Defying the desert.
Around five years ago I remember visiting the area when it was a dumping ground for the city’s sewage and was called Musk Lake for reasons that I can’t comprehend. I did find it pretty lush though back then, with various types of desert plants growing around the rim of the lake.
Fast-forward to today, and large portions of the forest are fenced, the lake has been filled up and tall coniferous trees have replaced small shrubs that once grew here. All in all, over 80,000 plants thrive in this man-made forest, which is now called Eastern Forest (Ghaib Sharqiya).
When visiting for the first time, I didn’t know what to expect, as there isn’t much evidence of the forest online. The photos that do exist don’t do it justice.After taking the Briman exit from the highway, we proceeded eastwards, going past car scrapyards, farmlands and tents on our journey on the highway that runs from Jeddah – Jummum. The highway even serves as an alternative though longer route to Makkah from Jeddah. It took around 20 minutes from Briman to the forest.
The entrance is such that one might expect it to be a gargantuan sized farmhouse of an affluent businessman, with security guards and barricades, making it potentially off-putting for tourists. The signboard of the forest is too small, so you have to reach the security gate before you can read it.
The guard lifted the boom barrier, revealing a lush forest like I haven’t ever seen in or around Jeddah before. The trees, however, seemed to have lacked luster almost as if the vibrant green has been dried by the desert sun.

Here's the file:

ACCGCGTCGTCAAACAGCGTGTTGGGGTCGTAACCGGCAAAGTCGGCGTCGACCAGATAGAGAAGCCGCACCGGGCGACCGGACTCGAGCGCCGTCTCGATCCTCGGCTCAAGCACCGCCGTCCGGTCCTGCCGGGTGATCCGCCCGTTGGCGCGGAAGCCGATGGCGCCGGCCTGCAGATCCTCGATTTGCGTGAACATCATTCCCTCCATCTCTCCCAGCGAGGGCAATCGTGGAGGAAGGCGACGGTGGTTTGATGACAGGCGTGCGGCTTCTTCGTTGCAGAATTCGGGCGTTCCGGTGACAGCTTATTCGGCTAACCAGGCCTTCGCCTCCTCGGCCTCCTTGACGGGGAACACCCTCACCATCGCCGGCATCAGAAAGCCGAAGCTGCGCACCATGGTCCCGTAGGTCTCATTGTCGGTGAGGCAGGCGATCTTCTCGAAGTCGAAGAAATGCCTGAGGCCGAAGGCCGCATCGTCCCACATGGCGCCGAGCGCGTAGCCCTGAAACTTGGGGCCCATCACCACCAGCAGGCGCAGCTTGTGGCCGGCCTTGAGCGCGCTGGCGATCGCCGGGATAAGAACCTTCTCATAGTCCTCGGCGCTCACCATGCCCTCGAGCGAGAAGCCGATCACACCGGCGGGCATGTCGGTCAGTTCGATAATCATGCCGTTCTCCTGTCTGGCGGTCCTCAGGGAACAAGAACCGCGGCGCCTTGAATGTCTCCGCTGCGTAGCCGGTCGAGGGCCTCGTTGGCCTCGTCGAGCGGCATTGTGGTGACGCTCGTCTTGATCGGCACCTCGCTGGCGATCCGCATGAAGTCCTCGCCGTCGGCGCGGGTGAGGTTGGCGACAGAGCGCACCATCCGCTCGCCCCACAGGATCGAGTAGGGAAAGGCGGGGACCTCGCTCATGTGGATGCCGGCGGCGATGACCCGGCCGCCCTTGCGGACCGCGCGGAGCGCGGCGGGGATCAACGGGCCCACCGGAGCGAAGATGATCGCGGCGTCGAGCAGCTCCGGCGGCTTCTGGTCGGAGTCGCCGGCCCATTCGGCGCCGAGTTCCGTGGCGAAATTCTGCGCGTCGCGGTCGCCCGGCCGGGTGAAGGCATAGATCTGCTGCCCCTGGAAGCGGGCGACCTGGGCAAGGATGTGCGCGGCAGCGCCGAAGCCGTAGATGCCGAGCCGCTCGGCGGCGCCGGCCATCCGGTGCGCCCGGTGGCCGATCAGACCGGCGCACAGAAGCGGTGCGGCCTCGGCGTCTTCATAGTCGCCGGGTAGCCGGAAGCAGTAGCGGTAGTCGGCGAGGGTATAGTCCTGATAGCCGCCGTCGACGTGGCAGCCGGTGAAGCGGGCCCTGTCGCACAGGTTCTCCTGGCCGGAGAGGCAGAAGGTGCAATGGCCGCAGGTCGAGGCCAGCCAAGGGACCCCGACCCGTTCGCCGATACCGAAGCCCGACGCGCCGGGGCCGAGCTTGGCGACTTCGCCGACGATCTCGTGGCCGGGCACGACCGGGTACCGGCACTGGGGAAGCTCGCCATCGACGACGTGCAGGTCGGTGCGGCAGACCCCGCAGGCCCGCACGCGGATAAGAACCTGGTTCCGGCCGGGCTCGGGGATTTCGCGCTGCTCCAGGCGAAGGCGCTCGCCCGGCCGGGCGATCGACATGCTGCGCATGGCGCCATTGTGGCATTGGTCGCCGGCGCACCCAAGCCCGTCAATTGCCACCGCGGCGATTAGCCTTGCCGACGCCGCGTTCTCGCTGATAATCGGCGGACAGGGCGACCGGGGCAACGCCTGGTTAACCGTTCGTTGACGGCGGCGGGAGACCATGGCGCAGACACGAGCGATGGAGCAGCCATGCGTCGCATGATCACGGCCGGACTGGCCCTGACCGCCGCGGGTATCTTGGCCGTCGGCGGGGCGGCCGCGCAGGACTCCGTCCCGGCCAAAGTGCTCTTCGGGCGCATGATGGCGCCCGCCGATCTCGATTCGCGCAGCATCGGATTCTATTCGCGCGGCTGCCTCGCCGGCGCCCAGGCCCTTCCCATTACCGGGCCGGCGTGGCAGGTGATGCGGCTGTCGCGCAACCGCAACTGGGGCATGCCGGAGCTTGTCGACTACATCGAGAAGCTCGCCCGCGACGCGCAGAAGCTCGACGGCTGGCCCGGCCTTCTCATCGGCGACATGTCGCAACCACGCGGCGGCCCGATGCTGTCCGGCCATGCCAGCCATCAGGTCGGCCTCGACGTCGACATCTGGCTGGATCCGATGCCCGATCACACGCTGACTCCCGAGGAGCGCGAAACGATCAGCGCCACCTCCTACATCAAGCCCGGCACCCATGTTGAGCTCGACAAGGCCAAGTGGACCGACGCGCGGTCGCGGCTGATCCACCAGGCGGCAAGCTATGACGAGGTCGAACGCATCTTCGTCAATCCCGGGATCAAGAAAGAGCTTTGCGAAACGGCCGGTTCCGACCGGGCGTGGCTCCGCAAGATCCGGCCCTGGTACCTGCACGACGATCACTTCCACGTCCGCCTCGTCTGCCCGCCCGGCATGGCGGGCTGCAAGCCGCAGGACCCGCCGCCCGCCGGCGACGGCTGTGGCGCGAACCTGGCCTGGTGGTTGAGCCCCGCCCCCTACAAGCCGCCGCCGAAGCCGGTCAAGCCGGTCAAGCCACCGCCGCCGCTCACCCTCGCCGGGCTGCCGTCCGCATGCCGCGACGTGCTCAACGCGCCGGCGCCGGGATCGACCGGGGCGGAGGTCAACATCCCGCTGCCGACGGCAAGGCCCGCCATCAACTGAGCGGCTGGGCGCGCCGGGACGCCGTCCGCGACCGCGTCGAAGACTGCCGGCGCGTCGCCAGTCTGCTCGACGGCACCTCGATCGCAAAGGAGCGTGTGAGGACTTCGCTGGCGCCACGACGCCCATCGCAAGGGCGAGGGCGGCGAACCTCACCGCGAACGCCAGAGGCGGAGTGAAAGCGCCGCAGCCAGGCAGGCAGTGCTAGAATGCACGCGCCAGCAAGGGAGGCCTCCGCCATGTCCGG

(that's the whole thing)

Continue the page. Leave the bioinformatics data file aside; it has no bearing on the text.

The sight of the forest, with many plants I’ve never seen in Saudi Arabia before, made me forget for a moment where I was. Some tall, some short, some blooming, some not, it felt like a nature reserve without the animals.
Every few meters or so, an opening in the road allowed for parking spaces. Whatever handful of families that were in the forest had parked their cars there and went deep into the forest to set camp.
We could hear birds chirp but couldn’t see them. Colorful butterflies were flying around, passing from one tree to the next. I would have loved to see flowers as well, but hardly any flowery plants have been planted. Perhaps the place achieves a more ‘foresty’ look without them.
After passing through empty roads and roaming for miles around the forest, we saw an observatory tower on a plateau. From the observatory tower, we saw the entire landscape of the forest. We could see various groups of trees planted together, ground cleared at a distance for new plantations and the road snaking its way around the forest. It looks natural, as if a road was paved through a real forest, not as if the trees were planted around the road.
There are solar powered lights along the winding road, although I’m not sure of the reason, as the forest remains closed in the night. Sticking true to its environment-friendly aspect the forest is irrigated through recycled sewage. The sewage is recycled nearby by the National Water Company.
There aren’t many facilities on site, other than a charming little mosque with beautiful gardens and a few toilets at the entrance. Whatever you need for a day in the forest – including water and snacks – must be brought with you, as the nearest baqala is miles away.
Taken as a whole, Jeddah’s Eastern Forest is ideal for a picnic, a non-barbeque one that is. The scenery provides lots of Instagram and Snapchat worthy photos and videos.
The toughest part of your visit? Trying to convince others that there’s actually a forest in Jeddah – I know I am still struggling to make people believe this.
The whole place spans over an area of 2.7 million square meters. The entire area isn’t covered in forest, but is it expanding, with many places cordoned off due to construction work.
Open on Thursdays and weekends from 9 a.m. to 9 p.m., the forest is accessible only for families. Entry is free of charge.
Coordinates: 21.647537, 39.386706